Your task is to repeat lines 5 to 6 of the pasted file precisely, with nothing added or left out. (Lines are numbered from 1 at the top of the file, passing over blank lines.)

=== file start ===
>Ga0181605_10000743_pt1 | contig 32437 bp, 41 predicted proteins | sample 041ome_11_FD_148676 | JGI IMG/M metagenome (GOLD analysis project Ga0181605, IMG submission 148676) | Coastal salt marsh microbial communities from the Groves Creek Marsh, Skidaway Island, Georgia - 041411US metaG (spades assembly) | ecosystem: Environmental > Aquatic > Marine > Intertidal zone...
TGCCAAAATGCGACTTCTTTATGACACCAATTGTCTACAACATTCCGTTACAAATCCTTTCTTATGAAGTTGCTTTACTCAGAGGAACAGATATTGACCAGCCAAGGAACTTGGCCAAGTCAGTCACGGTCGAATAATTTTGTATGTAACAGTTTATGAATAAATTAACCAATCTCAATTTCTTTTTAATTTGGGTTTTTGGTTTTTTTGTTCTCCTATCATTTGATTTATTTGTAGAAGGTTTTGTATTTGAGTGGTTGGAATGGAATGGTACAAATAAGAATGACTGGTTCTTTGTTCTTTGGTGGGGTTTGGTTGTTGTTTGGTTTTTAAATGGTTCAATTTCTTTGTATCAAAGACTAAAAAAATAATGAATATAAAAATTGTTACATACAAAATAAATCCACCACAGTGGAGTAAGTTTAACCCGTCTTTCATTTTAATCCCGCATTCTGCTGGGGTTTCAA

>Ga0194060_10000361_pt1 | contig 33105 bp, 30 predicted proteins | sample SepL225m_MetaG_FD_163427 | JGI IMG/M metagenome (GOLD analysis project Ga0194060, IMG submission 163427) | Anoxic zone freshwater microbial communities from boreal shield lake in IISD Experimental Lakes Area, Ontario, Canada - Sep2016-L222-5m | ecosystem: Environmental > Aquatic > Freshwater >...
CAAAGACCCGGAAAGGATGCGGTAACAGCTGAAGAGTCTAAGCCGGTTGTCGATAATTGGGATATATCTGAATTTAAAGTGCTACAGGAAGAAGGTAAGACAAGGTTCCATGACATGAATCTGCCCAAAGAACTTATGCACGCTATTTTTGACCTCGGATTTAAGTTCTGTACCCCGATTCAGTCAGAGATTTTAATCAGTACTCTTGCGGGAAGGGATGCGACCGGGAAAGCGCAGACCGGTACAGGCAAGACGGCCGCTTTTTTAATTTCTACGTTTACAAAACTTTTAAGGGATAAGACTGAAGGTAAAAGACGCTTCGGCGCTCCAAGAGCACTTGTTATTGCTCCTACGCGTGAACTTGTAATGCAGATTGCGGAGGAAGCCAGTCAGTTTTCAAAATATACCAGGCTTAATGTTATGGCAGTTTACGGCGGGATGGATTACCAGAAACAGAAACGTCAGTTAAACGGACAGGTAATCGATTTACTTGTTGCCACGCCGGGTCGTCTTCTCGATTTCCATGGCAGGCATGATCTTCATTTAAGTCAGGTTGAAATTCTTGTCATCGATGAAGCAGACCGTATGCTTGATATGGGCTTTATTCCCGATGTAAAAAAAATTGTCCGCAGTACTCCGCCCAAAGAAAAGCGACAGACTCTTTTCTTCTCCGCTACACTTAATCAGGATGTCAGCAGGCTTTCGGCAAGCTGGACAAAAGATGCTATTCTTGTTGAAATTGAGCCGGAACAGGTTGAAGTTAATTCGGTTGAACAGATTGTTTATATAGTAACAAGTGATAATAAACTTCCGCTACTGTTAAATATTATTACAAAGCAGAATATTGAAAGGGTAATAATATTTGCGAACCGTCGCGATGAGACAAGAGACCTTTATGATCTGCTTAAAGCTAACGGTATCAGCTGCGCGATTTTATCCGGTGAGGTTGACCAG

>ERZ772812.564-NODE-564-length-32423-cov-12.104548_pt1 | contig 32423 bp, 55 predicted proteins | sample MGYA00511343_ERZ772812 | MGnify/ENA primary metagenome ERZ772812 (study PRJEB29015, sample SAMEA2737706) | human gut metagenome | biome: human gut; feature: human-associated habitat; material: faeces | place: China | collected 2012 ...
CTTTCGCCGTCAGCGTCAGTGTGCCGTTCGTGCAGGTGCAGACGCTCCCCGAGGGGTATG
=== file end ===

>ERZ772812.564-NODE-564-length-32423-cov-12.104548_pt1 | contig 32423 bp, 55 predicted proteins | sample MGYA00511343_ERZ772812 | MGnify/ENA primary metagenome ERZ772812 (study PRJEB29015, sample SAMEA2737706) | human gut metagenome | biome: human gut; feature: human-associated habitat; material: faeces | place: China | collected 2012 ...
CTTTCGCCGTCAGCGTCAGTGTGCCGTTCGTGCAGGTGCAGACGCTCCCCGAGGGGTATG